Mello Yello Champ Looks to Reverse Gainesville Trend

March 11, 2019 -- There are exceptions to every rule and, with regard to Steve Torrence’s domination of the NHRA’s Mello Yello drag racing series, that exception is Gainesville Raceway, site this week of the 50th running of the Amalie Oil Gatornationals.

While the talented Texan’s fingerprints are all over virtually every other event in drag racing’s primary series, one would be hard pressed to find evidence that he ever has raced in Florida. 

 In nine previous Gatornationals appearances, the reigning series champion has won a mere seven competitive rounds.  In three of his last four appearances, he’s endured a one-and-done weekend.  Moreover, while he is among the career leaders in final round appearances (42), No. 1 qualifiers (20) and victories (27), he is 0-for-his-career in those categories at Gainesville Raceway. 

It’s an issue the 36-year-old cancer survivor hopes to address this week when he once again sends his Capco Contractors dragster after the Top Fuel championship in the longest enduring Mello Yello event east of Indianapolis.

“There’s no reason why, really,” Torrence said of his lack of production at the Gatornationals.  “There’s nothing different about the track or the conditions or anything.  It’s just one of those deals.  All you can do is just keep showing up and doing what you do.  Eventually, it’s gonna happen.  It’d be nice if it happened this week – the 50th anniversary.  That would be special.”

The only driver in history to win NHRA championships in both the Alcohol and Fuel divisions, Torrence’s Gatornationals disappointment weighs heaviest on crew chief Richard Hogan, a Florida native whose drag racing roots pre-date the race itself.

Hogan grew up around Sarasota where his dad, the late “Charlie the King” Hogan, was something of a local drag racing legend and a 1950s’ rival of another Florida native, one who would go on to become the greatest of all time, “Big Daddy” Don Garlits.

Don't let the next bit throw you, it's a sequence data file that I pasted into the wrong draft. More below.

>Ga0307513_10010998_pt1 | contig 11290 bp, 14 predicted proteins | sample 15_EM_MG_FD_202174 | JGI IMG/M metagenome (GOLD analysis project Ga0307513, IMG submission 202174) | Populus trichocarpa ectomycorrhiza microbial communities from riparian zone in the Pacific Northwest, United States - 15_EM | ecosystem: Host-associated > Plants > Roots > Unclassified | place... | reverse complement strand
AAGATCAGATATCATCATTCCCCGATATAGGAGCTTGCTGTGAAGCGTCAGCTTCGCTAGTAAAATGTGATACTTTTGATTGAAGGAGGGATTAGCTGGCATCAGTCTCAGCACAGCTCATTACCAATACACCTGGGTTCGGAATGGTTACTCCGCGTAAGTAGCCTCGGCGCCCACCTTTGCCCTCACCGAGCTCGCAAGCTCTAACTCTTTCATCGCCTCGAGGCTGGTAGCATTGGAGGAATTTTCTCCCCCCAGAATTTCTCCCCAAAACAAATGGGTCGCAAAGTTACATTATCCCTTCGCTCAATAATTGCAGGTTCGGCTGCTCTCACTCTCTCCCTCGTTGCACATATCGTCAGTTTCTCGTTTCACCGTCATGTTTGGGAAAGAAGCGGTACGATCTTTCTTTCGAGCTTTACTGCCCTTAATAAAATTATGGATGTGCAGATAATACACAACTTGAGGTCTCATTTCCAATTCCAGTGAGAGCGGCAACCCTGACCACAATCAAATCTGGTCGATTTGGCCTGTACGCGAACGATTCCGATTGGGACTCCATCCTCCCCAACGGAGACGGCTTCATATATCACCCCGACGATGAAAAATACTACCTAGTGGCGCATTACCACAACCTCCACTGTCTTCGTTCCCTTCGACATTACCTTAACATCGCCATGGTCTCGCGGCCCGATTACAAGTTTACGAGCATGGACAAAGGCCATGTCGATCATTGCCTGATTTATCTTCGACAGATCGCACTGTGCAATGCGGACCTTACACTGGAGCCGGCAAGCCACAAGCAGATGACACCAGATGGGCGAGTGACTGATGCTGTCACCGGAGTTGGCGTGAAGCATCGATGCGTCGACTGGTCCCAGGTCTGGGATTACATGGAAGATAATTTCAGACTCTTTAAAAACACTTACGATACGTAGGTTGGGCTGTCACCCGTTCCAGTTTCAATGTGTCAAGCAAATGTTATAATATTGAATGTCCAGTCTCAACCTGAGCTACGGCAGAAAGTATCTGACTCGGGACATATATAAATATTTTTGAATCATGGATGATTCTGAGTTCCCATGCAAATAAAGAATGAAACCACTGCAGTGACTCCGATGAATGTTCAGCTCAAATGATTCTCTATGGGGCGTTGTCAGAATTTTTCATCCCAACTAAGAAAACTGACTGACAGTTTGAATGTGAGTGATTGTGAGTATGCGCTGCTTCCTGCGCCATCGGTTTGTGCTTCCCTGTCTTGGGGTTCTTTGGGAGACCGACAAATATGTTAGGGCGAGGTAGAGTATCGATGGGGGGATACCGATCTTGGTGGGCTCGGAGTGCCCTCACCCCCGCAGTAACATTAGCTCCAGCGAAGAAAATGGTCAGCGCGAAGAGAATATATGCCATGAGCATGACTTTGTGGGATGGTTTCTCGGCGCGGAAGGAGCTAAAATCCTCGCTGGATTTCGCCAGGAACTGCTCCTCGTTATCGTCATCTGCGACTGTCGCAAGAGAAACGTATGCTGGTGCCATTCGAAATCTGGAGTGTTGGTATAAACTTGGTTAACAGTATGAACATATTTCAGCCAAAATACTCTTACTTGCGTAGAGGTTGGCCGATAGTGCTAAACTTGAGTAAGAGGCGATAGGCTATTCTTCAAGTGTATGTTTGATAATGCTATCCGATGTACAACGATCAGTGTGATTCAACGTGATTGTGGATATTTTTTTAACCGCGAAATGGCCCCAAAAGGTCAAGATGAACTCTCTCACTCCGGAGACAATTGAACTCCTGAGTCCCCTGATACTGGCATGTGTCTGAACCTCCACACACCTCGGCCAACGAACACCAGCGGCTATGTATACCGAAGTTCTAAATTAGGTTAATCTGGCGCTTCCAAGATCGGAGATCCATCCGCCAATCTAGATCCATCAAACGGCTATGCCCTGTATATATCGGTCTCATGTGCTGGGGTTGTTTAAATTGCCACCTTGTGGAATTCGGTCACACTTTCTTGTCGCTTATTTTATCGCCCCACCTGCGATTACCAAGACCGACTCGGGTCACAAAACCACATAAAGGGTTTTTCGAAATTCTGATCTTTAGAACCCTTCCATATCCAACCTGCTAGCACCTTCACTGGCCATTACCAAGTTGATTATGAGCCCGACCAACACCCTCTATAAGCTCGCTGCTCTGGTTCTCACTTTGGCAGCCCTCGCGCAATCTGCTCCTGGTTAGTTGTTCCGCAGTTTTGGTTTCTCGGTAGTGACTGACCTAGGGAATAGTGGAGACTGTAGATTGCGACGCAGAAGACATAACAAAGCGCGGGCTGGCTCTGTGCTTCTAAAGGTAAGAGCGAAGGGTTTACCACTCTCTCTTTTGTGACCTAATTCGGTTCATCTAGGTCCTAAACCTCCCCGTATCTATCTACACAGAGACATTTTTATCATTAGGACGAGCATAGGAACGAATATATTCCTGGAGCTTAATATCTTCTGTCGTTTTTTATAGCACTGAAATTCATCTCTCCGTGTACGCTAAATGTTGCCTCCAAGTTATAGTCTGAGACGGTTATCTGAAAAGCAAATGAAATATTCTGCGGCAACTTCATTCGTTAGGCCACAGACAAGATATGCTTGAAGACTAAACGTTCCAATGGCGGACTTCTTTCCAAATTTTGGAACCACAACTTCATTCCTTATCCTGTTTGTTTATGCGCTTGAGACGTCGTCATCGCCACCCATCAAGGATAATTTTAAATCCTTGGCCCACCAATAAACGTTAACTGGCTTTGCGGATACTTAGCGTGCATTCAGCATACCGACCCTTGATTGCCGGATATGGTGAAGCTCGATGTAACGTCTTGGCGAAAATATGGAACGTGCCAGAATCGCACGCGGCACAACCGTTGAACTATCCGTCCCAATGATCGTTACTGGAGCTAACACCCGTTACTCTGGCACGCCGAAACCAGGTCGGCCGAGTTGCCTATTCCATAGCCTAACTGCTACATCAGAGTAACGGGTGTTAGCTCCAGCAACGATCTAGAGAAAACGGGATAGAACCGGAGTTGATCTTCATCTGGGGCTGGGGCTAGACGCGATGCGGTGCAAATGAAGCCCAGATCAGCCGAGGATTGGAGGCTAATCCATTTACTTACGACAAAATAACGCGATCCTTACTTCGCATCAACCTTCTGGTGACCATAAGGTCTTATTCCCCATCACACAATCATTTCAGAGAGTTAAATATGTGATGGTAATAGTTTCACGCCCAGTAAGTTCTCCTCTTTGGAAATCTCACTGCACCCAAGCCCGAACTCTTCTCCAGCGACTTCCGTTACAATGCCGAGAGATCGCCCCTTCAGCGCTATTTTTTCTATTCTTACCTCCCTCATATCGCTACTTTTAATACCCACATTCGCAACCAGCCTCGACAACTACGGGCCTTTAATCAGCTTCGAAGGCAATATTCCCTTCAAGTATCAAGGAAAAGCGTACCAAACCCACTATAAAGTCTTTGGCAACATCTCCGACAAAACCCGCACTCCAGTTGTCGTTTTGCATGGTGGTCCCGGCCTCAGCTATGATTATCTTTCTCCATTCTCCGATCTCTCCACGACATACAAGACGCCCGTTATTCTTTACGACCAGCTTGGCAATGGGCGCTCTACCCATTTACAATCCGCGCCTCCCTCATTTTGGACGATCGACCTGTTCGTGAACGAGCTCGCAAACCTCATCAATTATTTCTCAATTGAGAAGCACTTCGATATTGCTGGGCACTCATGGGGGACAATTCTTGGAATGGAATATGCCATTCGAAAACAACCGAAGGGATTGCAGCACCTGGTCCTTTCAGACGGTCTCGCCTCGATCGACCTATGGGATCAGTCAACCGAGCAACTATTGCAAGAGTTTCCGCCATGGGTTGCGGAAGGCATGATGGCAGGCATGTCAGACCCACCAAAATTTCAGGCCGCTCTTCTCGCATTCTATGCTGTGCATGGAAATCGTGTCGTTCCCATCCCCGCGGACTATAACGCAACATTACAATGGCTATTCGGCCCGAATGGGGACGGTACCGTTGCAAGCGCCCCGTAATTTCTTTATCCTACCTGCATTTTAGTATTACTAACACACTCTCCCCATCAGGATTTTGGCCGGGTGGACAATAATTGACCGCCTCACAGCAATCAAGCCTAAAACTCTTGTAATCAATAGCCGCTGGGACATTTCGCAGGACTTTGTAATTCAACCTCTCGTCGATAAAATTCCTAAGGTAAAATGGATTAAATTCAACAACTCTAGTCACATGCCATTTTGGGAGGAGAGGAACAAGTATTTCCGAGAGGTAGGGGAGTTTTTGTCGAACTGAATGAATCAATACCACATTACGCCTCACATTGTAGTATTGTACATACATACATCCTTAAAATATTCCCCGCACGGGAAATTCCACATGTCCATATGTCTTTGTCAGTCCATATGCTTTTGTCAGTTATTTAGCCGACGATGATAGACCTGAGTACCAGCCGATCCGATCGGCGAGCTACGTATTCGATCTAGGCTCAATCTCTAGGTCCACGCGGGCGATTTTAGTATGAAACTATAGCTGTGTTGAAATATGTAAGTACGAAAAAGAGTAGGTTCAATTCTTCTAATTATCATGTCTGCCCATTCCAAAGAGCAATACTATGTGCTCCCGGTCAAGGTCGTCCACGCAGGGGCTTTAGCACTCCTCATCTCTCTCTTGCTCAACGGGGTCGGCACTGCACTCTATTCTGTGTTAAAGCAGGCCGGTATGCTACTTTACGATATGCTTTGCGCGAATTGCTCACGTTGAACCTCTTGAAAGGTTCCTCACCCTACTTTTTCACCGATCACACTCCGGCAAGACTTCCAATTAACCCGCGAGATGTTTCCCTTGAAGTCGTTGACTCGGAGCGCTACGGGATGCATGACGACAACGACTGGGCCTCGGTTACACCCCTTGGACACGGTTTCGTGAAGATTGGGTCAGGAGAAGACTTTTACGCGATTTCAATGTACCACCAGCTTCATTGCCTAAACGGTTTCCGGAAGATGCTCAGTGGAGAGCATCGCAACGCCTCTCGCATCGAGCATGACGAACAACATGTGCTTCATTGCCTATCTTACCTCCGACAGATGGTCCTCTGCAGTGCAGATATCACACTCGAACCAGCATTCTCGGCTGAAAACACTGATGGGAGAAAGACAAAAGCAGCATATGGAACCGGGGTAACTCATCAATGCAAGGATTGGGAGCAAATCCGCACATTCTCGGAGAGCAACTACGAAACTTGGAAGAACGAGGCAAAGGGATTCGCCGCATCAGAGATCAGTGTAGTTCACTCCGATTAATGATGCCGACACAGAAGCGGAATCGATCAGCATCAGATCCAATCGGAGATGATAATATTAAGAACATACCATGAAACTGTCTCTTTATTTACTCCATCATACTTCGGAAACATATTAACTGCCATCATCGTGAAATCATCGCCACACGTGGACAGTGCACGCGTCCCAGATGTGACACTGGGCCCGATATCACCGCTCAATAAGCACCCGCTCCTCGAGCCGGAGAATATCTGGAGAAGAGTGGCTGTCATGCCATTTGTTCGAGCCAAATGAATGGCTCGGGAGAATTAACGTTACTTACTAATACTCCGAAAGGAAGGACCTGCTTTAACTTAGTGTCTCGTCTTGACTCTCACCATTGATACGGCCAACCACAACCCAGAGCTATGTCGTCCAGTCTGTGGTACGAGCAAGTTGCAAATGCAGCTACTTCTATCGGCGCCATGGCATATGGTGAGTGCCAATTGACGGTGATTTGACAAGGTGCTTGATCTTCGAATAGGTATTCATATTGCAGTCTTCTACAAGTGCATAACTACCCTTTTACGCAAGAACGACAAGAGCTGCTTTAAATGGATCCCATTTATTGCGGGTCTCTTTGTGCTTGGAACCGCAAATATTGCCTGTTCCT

Hogan, whose lightweight V12 Ford roadster may have been his most memorable ride, never pursued the sport at the professional level but Garlits credits their rivalry with stoking his own competitive fire.

 “Without Charlie, I would probably never have experienced the coming decades of victories, all the ‘Swamp Rat’ excitement and even the nickname ‘Big Daddy,’” Garlits said.  “I thank the good Lord every day that there once was a guy named Charlie Hogan who became the ultimate challenge for me.”

Eventually, Garlits would hire Charlie’s son, Richard, to work on his crew and would steer the aspiring young racer away from a career behind the wheel.

“He impressed on me that there was always going to be a shortage of (good) crew chiefs,” Hogan said, “so I just went down that path and never thought about driving.”

It’s a decision that last year paid big dividends when Hogan directed Torrence to the Top Fuel championship in a season in which they celebrated 11 wins (12 including one by Steve’s dad, Billy) and became the first team, regardless of racing discipline, to sweep the six races comprising the NHRA’s Countdown to the Championship.

Nevertheless, Torrence and Hogan both understand that drag racing is a “what have you done for me lately sport.”

“You have to keep proving yourself week after week,” Torrence said, “and we like that.  We like doing what everybody thinks can’t be done.  That’s what motivates me, that’s what motivates Richard and that’s what motivates all these Capco boys.”

So, the kid can’t win the Gatornationals?  Don’t bet on it.


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